Hepatitis C treatments are often far too expensive for any one state to afford, but an innovative approach has emerged to make curative hepatitis C (HCV) treatments accessible to people who need them. In 2018, the state of Louisiana, with support from Arnold Ventures, launched a subscription-based payment model — sometimes called the “Netflix model” — through which it pays drug companies a negotiated price with a single manufacturer in exchange for their agreement to offer a full course of medication for as many as 40,000 state residents on Medicaid and in correctional facilities. Health care policy experts believe this model could be brought to scale nationally.
The Louisiana approach addresses a pervasive issue in the United States: Curative therapies are often priced out of reach for those who need them. A successful HCV therapy — which can cure the disease in just eight to 12 weeks — was first made available in 2014. Yet the HCV incidence rate increased 71% in the four years that followed. While most Americans have health insurance, the populations at greatest risk for the disease may lack access to the necessary care, with cost being a major barrier.
At launch, a full course of curative HCV treatment cost more than $80,000. Although prices have gone down, these drugs can still cost more than $20,000 per course of treatment. Because people living with chronic HCV are disproportionately covered by state Medicaid programs or living in correctional facilities, states are on the hook for the bulk of that cost.
Other countries — including the United Kingdom, Australia and Egypt — are well ahead of the United States in the race to eliminate HCV, in part because they can successfully negotiate a lower price for therapies than domestic payers can. Louisiana’s subscription model aims to make costs manageable for certain state payers. Other states have implemented similar solutions, including Washington and Michigan.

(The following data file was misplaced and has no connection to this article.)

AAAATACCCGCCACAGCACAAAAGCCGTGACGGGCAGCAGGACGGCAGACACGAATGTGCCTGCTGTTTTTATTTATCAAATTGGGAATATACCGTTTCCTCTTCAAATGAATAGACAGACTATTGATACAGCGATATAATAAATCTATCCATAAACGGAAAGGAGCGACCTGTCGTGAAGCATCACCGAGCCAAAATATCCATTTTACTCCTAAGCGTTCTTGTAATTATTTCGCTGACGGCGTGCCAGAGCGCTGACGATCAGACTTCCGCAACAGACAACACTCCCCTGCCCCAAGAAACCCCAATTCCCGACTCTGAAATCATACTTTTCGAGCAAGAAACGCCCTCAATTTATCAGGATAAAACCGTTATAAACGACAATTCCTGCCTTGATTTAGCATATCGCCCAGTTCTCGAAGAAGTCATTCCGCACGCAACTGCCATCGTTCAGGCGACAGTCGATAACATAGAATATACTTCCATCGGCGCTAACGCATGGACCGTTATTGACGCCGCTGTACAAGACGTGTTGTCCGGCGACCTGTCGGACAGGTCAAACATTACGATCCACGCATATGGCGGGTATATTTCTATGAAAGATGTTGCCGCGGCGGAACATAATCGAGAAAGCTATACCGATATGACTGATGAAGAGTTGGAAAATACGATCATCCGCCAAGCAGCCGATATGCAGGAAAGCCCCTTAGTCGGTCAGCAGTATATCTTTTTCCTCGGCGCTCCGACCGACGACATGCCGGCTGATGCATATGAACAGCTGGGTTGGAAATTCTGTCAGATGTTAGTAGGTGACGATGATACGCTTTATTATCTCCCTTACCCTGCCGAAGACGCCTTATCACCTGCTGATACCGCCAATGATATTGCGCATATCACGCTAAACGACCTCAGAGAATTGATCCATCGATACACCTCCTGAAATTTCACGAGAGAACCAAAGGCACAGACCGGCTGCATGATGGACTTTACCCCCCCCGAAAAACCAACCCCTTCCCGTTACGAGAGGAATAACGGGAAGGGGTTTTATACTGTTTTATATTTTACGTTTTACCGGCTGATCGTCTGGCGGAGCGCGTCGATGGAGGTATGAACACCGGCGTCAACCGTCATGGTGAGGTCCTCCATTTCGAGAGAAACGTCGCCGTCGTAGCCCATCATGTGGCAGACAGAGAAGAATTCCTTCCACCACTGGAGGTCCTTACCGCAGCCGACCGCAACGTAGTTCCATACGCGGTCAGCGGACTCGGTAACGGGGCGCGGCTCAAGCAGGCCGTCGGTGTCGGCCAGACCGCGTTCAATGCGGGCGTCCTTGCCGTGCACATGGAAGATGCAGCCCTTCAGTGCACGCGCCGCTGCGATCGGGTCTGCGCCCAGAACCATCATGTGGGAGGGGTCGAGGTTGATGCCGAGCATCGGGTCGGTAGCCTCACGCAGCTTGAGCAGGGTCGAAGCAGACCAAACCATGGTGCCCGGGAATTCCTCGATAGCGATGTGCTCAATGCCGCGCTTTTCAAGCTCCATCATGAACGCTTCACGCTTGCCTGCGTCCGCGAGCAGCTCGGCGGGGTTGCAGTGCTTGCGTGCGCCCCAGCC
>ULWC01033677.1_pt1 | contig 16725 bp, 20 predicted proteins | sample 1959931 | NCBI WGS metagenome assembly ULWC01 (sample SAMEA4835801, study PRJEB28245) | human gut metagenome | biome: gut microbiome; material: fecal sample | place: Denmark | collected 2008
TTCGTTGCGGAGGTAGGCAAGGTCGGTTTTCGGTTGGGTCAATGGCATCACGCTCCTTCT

Results of the Subscription Model
As a result of Louisiana’s subscription model, more than 11,000 residents so far have accessed this life-saving medication at no out-of-pocket cost. That includes some 1,500 incarcerated people. Because the subscription model allows the state unrestricted access to the medication at one price, there will be no additional cost as thousands more people are treated.
The “Netflix Model” for payment can also be applied to other drugs, particularly those used to treat major public health crises where the volume of need is great but state budget constraints limit treatment access. HIV is one important example. With support from Arnold Ventures, Professor Joshua Sharfstein, of the Bloomberg School of Public Health at Johns Hopkins University, devised a proposal for an alternative financing and distribution model for PrEP, a drug used to prevent the virus.
A Plan to Go National
Implementing the Louisiana model on a national level could deliver life-saving treatment. President Biden, in his most recent budget, came out in favor of a five-year program that provides free HCV treatment to Medicaid enrollees, the uninsured, Native Americans, and incarcerated people.
If structured correctly many more people can get lifesaving care and the cost per cure drops significantly.Francis Collins former director with National Institute of Health
Duke University’s Margolis Center for Health Policy produced a report, with support from Arnold Ventures, discussing a coordinated national strategy to eliminate HCV under the proposal.
A recent essay at the New York Times by former National Institute of Health Director Francis Collins supports the idea of passing the budget proposal, suggesting that the federal government draw upon Louisiana’s successful experience of managing treatment costs. “If structured correctly,” he writes, “many more people can get lifesaving care and the cost per cure drops significantly.”